John also writes of his experience with Jesus in one of his letters: “That which was from the beginning, which we have heard, which we have seen with our own eyes, which we have beheld and touched with our own hands—this is the Word of life.” (1John 1:1).

 

The Way of Salvation

As important as the work of Jesus was in bringing the Light of understanding and the Word of life, his most important mission in coming to earth was to bring Salvation.

Jesus stated in the same conversation that he had with his disciples about going to prepare a place for them this statement: “I am the way and the truth and the life. No one comes to the Father except through Me” (John 14:6 BSB).

After Jesus ascended back into heaven, the Apostle Peter stated to the ruling council of the Jews (the “Sanhedrin”), that “Salvation exists in no one else, for there is no other name under heaven given to men by which we must be saved” (Acts 4:12 BSB).

Peter also said in one of his letters that it was the very sacrifice of Jesus that provided the salvation from entrapment of sin that had come to those of the world. Peter writes, “He Himself bore our sins in His body on the tree, so that we might die to sin and live to righteousness. By His stripes you are healed” (1 Peter 2:24 BSB).

 

The 4000 Year Delay

Since our salvation is dependent upon Jesus giving himself as the perfect sacrifice, and seeing that the need for salvation began with even the first man and woman, it might seem puzzling why God waited so long before he provided for us the means of complete redemption. As we have seen, that redemption requires the death and resurrection of Jesus Christ.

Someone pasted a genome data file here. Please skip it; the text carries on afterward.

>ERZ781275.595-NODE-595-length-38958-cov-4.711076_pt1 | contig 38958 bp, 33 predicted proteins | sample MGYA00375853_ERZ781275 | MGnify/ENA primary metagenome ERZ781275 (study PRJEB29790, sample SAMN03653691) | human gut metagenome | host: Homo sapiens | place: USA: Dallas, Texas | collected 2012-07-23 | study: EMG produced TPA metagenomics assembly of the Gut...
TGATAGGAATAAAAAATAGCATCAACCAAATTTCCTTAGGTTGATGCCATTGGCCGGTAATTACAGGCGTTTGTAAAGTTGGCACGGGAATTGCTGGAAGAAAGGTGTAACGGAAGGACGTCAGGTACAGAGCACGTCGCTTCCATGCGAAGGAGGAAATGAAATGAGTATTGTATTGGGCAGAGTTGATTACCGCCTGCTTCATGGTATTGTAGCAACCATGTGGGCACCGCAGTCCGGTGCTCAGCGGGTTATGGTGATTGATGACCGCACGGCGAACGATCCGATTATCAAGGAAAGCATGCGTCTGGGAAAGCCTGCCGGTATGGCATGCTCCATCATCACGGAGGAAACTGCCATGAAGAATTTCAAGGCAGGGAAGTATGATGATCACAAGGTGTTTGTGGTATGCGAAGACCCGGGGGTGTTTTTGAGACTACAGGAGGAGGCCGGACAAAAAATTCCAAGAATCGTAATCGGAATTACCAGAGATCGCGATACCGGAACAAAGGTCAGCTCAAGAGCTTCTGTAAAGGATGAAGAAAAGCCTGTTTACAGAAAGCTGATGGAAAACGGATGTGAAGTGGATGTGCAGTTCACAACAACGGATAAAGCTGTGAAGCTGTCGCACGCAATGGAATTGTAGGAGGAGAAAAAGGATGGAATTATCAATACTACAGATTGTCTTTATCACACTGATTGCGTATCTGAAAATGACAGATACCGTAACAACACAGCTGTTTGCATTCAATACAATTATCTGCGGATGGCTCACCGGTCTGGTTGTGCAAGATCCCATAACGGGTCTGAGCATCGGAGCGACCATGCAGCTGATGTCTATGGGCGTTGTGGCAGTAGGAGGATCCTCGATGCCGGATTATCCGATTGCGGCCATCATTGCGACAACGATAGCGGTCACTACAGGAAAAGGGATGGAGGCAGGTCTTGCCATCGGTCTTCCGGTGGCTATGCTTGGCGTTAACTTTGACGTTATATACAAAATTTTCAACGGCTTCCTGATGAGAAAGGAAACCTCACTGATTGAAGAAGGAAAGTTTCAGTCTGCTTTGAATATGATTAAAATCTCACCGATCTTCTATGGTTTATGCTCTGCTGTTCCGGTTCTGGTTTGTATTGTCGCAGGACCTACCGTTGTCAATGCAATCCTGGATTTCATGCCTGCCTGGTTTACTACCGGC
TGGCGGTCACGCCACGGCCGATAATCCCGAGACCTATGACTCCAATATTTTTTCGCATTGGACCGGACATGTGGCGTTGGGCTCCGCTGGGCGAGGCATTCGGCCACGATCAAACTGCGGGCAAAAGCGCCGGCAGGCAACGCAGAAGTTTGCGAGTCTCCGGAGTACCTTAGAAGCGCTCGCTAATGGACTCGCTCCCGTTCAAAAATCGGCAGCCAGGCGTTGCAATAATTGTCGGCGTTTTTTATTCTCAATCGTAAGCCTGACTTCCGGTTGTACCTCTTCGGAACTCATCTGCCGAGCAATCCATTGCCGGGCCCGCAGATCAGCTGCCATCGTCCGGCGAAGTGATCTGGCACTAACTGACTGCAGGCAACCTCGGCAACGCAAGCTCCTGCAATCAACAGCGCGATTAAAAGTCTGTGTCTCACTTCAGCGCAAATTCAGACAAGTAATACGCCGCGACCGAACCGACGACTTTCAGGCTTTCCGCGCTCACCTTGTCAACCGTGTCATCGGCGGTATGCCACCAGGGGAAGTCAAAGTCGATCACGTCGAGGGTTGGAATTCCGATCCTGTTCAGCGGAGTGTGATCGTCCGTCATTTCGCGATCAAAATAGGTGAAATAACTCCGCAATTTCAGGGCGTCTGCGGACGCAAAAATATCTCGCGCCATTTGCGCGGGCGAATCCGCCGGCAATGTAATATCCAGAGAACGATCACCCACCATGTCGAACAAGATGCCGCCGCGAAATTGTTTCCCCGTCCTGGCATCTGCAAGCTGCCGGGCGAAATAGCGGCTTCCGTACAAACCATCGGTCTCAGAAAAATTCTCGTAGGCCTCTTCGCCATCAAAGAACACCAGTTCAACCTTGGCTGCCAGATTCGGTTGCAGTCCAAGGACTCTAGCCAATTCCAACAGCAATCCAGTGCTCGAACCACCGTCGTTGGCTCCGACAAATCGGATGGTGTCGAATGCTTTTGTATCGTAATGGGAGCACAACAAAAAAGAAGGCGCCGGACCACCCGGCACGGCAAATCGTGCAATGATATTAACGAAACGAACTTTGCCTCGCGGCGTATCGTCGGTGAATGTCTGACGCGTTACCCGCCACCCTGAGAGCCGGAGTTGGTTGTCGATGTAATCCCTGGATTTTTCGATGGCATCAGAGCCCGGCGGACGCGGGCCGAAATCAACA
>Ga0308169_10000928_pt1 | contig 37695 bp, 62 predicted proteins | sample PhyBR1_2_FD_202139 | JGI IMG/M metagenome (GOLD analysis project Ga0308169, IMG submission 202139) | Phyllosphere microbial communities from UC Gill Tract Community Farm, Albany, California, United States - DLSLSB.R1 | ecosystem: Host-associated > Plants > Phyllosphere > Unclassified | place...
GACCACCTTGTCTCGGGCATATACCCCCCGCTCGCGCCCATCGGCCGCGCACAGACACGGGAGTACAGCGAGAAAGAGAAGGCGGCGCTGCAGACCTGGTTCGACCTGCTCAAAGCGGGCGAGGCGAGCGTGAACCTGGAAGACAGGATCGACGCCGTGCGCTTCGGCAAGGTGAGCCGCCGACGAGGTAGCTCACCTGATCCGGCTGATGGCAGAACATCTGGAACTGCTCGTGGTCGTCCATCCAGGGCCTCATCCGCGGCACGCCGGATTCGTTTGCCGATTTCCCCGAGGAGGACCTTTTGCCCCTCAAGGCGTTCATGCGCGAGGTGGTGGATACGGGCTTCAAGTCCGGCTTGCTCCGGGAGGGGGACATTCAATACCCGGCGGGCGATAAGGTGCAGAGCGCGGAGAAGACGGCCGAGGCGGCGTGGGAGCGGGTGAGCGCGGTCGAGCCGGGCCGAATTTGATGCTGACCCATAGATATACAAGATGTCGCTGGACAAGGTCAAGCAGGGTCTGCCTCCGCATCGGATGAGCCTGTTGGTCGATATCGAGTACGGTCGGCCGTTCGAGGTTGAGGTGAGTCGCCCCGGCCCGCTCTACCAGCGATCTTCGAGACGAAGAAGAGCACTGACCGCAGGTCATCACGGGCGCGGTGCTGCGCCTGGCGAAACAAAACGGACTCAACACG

Why, we might wonder, did not God provide for the coming of Jesus Christ very soon after Satan’s deception in the Garden of Eden, and not thousands of years afterwards?

The age of the earth is one of those issues that is sometimes hotly contested, estimates ranging from a mere 6000 years, as believed by some creationists, to billions of years old as taught by some evolutionists. However, even among those who accept the world begin created by God, there are many who believe it is at least more than a few thousand years old.

My own feeling is that as important as this question is, it is perhaps not as important as we make it out to be, and that spending too much time and effort into this question perhaps can divert us away from that which is truly important. I myself tend to believe that the earth is not millions of years old. I feel that it is perhaps older than the 6000 years that some say, but the earth’s age would be numbered in the thousands or tens of thousands, not hundreds of thousands or millions.

Nevertheless, even if it is as little as 6000 years old, it still leaves us with the reality that after sin entered into God’s creation, he waited a good long time before he provided the perfect sacrifice for this rebellion. Jesus was born about 2000 years ago, meaning that God waited a minimum of 4000 years until Jesus was given as a sacrifice for our sins.

 

The Education Begins